Amid ongoing political turbulence in Latin America, Juan Carlos Monedero mobilizes the resources of state theory, from Gramsci to Poulantzas, to provide a comparative critical analysis of the cycle of left governments in Venezuela, Bolivia, Ecuador, Argentina and Brazil.
Is shame for one’s country, not love of it, the truer mark of belonging? Lineaments of a political emotion, at the intersection of biology and history, from Nestor’s invocation on the battlefield of Troy to Primo Levi’s remembrance of the Red Army. How might we imagine the boundaries of a shame-based community?
As Jean-Claude Juncker steps down from the European Commission, reflections on his career as synecdoche for the political culture of the EU—and the passage of his homeland, the Grand Duchy of Luxembourg, from steel producer to financial lair.
If Empire was, for many, the signature text for the age of globalization, how do its theses fare now, in an era of rising nationalism and protracted crisis? In a landmark update, the authors examine how the twin spheres of power and (re)production have spun out of sync—symptoms of a system that, in Deleuze and Guattari’s words, works by breaking down.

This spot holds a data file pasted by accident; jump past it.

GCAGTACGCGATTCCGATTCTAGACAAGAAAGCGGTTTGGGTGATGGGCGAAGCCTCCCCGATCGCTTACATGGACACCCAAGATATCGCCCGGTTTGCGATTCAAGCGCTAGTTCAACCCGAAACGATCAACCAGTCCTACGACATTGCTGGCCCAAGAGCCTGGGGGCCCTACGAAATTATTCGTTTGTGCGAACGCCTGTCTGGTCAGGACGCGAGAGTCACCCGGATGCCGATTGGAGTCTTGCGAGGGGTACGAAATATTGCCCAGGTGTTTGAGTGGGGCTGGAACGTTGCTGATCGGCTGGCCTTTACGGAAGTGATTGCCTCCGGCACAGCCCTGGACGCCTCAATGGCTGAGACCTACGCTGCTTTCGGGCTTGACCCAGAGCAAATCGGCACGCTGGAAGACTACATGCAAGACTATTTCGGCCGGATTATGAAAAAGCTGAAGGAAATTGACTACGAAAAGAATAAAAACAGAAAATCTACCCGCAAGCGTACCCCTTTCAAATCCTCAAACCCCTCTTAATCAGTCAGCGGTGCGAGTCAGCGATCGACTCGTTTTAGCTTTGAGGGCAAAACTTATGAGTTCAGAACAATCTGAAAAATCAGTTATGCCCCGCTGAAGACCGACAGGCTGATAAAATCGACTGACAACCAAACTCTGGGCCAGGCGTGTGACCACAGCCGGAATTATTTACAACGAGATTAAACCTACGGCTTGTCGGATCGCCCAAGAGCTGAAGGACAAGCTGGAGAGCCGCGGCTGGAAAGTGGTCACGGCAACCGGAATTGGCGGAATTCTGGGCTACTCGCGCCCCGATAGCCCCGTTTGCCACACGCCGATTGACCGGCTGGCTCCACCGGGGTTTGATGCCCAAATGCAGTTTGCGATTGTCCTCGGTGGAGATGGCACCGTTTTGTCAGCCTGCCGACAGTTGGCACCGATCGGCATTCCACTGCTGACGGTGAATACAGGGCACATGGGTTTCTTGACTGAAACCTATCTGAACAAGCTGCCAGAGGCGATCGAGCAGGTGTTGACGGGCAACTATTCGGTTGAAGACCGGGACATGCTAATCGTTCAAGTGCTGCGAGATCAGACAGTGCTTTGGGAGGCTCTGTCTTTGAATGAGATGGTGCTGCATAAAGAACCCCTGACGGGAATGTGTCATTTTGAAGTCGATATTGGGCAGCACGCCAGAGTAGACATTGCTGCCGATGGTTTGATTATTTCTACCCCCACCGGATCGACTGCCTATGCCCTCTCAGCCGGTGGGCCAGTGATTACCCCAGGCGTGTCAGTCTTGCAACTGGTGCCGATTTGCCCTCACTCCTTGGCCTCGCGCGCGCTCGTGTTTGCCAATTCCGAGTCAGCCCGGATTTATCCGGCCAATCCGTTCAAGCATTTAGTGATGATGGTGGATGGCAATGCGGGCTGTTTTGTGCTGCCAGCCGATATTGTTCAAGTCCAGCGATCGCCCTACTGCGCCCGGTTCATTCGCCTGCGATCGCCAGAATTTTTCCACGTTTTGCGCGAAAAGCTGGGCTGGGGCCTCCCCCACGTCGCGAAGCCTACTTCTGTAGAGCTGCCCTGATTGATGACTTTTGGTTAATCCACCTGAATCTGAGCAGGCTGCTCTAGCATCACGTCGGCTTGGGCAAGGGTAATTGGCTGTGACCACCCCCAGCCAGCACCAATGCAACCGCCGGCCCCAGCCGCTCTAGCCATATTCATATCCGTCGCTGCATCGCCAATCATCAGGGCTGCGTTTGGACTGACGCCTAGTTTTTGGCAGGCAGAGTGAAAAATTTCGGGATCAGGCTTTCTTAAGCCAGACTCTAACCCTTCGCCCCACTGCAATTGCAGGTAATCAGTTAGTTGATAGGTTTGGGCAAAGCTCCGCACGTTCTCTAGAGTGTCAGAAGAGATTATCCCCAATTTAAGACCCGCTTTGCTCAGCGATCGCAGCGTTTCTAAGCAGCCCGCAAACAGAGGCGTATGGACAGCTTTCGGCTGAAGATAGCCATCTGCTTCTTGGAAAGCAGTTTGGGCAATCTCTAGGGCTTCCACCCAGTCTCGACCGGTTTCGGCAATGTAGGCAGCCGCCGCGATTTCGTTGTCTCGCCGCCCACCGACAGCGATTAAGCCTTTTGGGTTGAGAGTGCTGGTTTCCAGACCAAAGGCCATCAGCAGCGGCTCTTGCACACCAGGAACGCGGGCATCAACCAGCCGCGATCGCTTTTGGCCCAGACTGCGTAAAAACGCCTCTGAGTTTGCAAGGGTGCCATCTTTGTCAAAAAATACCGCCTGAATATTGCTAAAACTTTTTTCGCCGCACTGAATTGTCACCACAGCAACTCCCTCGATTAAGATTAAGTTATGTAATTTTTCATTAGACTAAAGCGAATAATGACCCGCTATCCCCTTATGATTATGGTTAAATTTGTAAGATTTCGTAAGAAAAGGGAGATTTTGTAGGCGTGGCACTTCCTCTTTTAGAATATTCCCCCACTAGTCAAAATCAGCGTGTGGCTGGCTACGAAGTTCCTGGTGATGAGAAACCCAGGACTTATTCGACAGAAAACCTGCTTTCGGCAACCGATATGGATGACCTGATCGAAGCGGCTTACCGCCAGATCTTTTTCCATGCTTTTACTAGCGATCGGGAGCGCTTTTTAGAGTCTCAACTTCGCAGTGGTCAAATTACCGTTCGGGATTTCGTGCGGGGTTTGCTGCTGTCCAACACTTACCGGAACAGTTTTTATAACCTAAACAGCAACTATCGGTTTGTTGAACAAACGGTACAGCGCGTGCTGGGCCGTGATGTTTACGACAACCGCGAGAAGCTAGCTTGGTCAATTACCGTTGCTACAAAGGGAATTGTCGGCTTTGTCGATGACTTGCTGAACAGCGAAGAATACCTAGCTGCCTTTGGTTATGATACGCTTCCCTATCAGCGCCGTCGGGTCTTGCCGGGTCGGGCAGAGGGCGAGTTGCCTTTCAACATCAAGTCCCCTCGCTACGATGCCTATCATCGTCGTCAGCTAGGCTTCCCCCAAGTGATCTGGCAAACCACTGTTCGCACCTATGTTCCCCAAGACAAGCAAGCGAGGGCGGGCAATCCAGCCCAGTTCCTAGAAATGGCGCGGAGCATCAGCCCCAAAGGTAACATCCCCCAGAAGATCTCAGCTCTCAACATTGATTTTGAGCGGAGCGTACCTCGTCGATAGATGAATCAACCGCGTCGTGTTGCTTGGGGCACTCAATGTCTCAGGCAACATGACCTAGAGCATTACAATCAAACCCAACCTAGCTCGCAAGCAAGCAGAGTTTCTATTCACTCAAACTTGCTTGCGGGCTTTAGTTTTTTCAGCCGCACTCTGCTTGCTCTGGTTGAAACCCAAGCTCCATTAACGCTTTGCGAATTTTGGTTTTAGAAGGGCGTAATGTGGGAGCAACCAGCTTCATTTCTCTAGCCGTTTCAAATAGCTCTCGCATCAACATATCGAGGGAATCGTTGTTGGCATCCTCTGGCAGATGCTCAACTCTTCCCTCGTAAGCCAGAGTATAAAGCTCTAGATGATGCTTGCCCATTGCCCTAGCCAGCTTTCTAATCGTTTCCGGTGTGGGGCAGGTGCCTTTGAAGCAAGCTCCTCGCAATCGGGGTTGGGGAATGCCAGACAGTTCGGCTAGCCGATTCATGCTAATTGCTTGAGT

What is the wider meaning of the recent mass youth protests across the Indonesian archipelago—Java, Sumatra, Papua, Sulawesi, Bali—and what do they portend for the second term of Jokowi, once the Obama-style candidate of ‘hope and change’?
Interview with a leading activist from Extinction Rebellion. How the UK’s new climate militants adapted civil-disobedience theories and ‘flat management’ structures to shut down central London in the name of environmental emergency.
Concluding his two-part analysis of technological development and global labour-market dysfunction, Aaron Benanav rebuts the automation theorists’ call for Universal Basic Income with a counter-proposal. Can we invent the future by working backwards from the world we want to build?
Owen Hatherley on Salma Samar Damluji and Viola Bertini, Hassan Fathy: Earth & Utopia. A full-scale study of the radical mud-brick designs of Egypt’s pre-eminent modernist architect.
Emma Fajgenbaum on Chantal Akerman, My Mother Laughs. Part memoir, part chronicle of a troubled-tender relationship, the film-maker’s final book.
Oliver Eagleton on Richard Seymour, The Twittering Machine. A Marxian-Freudian polemic against social media, seen as irredeemably hostile to progressive politics.